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Investigation of Interactions Between Gas Hydrates and Several Other Flow Assurance Elements (wax, asphaltene, scale, naphthenates)

Investigation of Interactions Between Gas Hydrates and Several Other Flow Assurance Elements (wax, asphaltene, scale, naphthenates)

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Flow assurance is a critical task during oil/gas production, especially in deep-water or cold weather conditions. It involves effectively handling many solid deposits, such as, hydrates, asphaltene, wax, scale, and naphthenates. Because these deposition elements can coexist, evaluating and addressing each problem in isolation may be inefficient and risky. Instead, a comprehensive approach needs to be sought to take into account the impact of one element on the others. In this work, experiments were conducted to systematically investigate how gas hydrates are related to other flow assurance factors and how these interactions could affect the performance of antiagglomerate hydrate inhibitors (AAHI). It was demonstrated that one type of solid precipitate can promote and exacerbate others. It was also shown that the elimination of one issue can alleviate other associated risks.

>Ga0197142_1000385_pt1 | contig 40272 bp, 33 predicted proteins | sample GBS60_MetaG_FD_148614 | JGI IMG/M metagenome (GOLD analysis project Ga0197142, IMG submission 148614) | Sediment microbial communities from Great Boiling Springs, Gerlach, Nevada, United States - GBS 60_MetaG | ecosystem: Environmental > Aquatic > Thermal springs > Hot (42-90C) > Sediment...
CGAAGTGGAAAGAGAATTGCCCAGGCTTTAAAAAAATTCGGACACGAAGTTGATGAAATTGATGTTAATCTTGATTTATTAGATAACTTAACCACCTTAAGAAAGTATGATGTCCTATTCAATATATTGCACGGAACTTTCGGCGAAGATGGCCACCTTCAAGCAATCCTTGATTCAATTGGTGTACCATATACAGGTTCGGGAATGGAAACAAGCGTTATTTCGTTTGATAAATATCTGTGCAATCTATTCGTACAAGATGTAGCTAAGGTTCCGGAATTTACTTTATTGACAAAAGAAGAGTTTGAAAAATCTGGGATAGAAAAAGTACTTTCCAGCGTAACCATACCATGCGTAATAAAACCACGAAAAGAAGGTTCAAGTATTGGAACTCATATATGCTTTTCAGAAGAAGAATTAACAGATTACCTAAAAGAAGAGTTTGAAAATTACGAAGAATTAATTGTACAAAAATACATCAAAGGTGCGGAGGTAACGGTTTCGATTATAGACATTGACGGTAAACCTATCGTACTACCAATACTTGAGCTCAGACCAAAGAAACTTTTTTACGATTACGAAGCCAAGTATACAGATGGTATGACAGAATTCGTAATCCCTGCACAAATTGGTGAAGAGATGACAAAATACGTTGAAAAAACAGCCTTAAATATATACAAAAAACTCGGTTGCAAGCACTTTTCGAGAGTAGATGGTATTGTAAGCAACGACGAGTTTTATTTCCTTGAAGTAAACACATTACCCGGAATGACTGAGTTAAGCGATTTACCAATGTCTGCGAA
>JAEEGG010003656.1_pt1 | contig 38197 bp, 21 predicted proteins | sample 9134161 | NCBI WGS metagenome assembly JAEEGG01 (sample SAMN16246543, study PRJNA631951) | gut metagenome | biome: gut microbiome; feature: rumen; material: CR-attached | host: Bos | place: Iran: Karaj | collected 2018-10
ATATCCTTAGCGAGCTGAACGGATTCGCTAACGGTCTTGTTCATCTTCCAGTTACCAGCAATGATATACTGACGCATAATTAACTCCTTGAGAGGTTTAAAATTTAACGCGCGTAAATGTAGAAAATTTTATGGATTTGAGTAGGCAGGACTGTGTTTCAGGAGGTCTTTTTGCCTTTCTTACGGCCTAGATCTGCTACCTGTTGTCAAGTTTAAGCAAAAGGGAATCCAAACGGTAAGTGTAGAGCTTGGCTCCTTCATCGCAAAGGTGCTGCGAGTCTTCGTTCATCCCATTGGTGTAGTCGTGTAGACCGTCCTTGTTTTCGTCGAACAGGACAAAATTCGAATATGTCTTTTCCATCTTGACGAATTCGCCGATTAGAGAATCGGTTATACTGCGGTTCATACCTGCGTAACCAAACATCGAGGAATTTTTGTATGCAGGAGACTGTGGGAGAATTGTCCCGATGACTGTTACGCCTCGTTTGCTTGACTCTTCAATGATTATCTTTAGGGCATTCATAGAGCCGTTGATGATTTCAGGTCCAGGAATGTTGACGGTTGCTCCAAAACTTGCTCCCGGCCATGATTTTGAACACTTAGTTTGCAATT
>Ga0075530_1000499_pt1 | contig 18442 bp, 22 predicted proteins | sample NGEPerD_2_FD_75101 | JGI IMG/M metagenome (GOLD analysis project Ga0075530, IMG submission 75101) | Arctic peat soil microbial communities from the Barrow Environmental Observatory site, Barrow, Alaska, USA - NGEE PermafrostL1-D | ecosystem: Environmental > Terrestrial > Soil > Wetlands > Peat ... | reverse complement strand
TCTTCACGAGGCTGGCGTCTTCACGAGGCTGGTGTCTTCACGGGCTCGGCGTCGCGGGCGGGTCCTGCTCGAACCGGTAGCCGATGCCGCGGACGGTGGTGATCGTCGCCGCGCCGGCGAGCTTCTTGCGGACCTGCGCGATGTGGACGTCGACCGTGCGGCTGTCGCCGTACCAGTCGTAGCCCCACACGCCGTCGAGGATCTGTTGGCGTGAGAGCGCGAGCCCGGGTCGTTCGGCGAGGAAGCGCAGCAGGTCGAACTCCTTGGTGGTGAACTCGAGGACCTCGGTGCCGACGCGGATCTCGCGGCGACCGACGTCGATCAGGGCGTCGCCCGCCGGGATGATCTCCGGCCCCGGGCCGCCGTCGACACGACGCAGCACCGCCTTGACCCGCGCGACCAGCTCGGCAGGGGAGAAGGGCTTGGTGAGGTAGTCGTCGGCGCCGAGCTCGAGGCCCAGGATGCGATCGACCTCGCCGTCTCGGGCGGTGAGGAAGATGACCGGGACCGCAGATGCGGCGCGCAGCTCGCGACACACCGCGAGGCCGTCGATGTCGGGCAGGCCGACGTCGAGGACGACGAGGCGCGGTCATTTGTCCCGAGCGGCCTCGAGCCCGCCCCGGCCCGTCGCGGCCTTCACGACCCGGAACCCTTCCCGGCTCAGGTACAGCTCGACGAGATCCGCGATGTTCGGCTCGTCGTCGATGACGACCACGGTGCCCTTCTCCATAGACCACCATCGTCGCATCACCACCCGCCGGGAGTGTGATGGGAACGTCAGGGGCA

Flow assurance is a critical task during oil/gas production, especially in deep-water or cold weather conditions. It involves effectively handling many solid deposits, such as, hydrates, asphaltene, wax, scale, and naphthenates. Because these deposition elements can coexist, evaluating and addressing each problem in isolation may be inefficient and risky. Instead, a comprehensive approach needs to be sought to take into account the impact of one element on the others. In this work, experiments were conducted to systematically investigate how gas hydrates are related to other flow assurance factors and how these interactions could affect the performance of antiagglomerate hydrate inhibitors (AAHI). It was demonstrated that one type of solid precipitate can promote and exacerbate others. It was also shown that the elimination of one issue can alleviate other associated risks.

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Energy & Fuels is published by the American Chemical Society. 1155 SixteenthStreet N.W., Washington, DC 20036
Article
Investigation of Interactions between Gas Hydratesand Several Other Flow Assurance Elements
Shuqiang Gao